The ability to calculate the average or mean value of a group of numbers is important in every aspect of life. If you are a professor assigning letter grades to exam scores and traditionally give a grade of B- to a middle-of-the-pack score, then you clearly need to know what the middle of the pack looks like numerically. You also need a way to identify scores as outliers so that you can determine when someone deserves an A or A+ (outside of perfect scores, obviously) as well as what merits a failing grade.

For this and related reasons, complete data about averages includes information about how closely clustered around the average score the scores are in general. This information is conveyed using **standard deviation** and, relatedly, the **variance** of a statistical sample.

## Measures of Variability

You've almost certainly heard or seen the term "average" used in reference to a set of numbers or data points, and you probably have an idea of what it translates to in everyday language. For example, if you read that the average height of an American woman is about 5' 4", you immediately conclude that "average" means "typical," and that about half of the women in the United States are taller than this while about half are shorter.

Mathematically, **average** and **mean** are exactly the same thing: You add all of the values in a set and divide by the number of items in the set. For example, if a group of 25 scores on a 10-question test range from 3 to 10 and add up to 196, the average (mean) score is 196/25, or 7.84.

The median is the midpoint value in a set, the number that half of the values lie above and half of the values lie below. It is usually close to the average (mean) but is not the same thing.

## Variance Formula

If you eyeball a set of 25 scores like the ones above and see almost nothing but values of 7, 8 and 9, it makes intuitive sense that the average should be around 8. But what if you see almost nothing but scores of 6 and 10? Or five scores of 0 and 20 scores of 9 or 10? All of these can produce the same average.

Variance is a measure of how widely the points in a data set are spread about the mean. To calculate variance by hand, you take the arithmetic difference between each of the data points and the average, square them, add the sum of the squares and divide the result by one less than the number of data points in the sample. An example of this is provided later. You can also use programs such as Excel or websites like Rapid Tables (see Resources for additional sites).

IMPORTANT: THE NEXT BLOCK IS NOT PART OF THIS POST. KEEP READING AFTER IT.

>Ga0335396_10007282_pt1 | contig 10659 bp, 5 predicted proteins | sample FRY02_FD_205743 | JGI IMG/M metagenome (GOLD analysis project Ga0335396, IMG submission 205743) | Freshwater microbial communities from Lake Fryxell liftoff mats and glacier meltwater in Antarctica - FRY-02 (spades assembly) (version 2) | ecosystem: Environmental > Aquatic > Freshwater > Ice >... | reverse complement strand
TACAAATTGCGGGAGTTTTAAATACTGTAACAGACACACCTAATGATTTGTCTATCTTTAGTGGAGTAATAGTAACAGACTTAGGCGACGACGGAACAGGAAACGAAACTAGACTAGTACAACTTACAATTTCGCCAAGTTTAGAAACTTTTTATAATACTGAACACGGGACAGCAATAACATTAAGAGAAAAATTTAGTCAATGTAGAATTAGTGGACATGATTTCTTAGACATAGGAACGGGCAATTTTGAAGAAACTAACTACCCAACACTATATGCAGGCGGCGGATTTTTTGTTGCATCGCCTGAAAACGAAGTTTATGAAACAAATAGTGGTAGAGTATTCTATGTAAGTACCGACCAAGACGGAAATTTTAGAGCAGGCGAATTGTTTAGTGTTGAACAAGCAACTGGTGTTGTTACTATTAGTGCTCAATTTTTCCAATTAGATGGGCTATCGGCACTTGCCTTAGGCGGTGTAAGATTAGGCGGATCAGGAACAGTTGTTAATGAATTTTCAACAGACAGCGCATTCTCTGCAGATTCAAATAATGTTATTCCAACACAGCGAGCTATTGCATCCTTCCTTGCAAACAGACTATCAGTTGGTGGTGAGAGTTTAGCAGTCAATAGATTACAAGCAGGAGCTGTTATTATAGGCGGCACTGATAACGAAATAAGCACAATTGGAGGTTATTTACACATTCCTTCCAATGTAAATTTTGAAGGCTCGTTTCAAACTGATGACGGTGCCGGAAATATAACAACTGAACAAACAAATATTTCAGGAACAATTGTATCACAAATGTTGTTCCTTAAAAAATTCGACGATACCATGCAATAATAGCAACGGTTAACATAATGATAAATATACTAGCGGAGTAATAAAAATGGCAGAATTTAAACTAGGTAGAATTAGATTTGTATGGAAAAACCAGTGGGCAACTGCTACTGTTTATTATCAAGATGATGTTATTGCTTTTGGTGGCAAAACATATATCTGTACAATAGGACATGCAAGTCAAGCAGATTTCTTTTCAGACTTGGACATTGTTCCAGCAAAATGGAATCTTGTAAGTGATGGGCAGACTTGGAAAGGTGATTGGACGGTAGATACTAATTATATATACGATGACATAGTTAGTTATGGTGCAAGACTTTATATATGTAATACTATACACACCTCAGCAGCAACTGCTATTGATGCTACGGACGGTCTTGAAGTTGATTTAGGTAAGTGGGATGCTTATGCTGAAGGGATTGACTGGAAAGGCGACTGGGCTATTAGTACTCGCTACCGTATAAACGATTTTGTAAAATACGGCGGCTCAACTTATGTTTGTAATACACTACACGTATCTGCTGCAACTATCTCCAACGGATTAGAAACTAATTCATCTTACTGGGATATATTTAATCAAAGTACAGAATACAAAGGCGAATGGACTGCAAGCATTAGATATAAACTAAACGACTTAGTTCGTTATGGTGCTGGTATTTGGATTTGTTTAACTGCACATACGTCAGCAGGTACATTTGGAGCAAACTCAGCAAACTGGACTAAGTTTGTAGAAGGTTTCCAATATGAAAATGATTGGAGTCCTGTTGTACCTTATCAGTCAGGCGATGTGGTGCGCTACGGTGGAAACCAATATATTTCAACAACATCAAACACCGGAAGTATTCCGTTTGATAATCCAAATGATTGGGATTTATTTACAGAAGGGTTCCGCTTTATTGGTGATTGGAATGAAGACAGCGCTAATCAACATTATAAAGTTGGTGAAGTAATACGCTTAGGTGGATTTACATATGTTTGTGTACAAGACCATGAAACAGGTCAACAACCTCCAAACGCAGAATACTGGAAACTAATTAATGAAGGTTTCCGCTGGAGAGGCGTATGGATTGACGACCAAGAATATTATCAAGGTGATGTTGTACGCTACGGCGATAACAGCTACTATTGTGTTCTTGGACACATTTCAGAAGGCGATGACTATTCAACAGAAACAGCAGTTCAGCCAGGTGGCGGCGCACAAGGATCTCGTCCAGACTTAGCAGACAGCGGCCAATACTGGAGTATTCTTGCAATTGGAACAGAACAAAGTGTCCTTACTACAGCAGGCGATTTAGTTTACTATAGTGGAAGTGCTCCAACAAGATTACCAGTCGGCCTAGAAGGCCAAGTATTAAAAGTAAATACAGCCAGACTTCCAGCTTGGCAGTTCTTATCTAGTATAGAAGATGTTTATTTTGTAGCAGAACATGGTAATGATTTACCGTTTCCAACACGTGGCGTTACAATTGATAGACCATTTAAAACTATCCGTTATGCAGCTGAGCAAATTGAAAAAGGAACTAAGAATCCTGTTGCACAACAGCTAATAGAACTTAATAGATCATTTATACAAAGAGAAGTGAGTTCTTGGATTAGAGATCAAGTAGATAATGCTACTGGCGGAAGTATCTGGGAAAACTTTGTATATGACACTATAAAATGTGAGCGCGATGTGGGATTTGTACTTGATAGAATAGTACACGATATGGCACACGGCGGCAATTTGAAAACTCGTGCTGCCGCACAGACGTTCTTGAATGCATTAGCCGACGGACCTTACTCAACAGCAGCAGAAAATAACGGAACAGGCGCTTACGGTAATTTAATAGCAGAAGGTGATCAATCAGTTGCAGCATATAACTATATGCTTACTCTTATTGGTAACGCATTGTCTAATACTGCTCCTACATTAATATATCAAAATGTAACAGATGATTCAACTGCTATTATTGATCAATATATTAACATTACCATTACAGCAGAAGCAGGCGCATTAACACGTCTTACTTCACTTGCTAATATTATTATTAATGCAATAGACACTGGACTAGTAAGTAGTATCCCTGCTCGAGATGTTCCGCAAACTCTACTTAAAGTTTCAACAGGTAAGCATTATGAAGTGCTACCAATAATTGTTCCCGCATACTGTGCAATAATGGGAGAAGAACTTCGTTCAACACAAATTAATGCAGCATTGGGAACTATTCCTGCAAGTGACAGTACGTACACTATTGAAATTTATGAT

The variance is denoted by the σ^{2}, a Greek "sigma" with an exponent of 2.

## Standard Deviation

The **standard deviation** of a sample is simply the square root of the variance. The reason squares are used when computing variance is that if you simply add together the individual differences between the average and each individual data point, the sum is always zero because some of these differences are positive and some are negative, and they cancel each other out. Squaring each term eliminates this pitfall.

## Sample Variance and Standard Deviation Problem

Assume you are given the 10 data points:

4, 7, 10, 5, 7, 6, 9, 8, 5, 9

Find the average, the variance and the standard deviation.

First, add the 10 values together and divide by 10 to get the average (mean):

70/10 = 7.0

To get the variance, square the difference between each data point and the average, add these together and divide the result by (10 - 1), or 9:

- 7 - 4 = 3; 3
^{2}= 9 - 7 - 7 = 0; 0
^{2}= 0 - 7 - 10 = -3; (-3)
^{2}= 9 . . .

9 + 0 + 9 + . . . + 4 = 36

σ^{2}= 36/9 = 4.0

The standard deviation σ is just the square root of 4.0, or 2.0.

References

Resources

About the Author

Kevin Beck holds a bachelor's degree in physics with minors in math and chemistry from the University of Vermont. Formerly with ScienceBlogs.com and the editor of "Run Strong," he has written for Runner's World, Men's Fitness, Competitor, and a variety of other publications. More about Kevin and links to his professional work can be found at www.kemibe.com.

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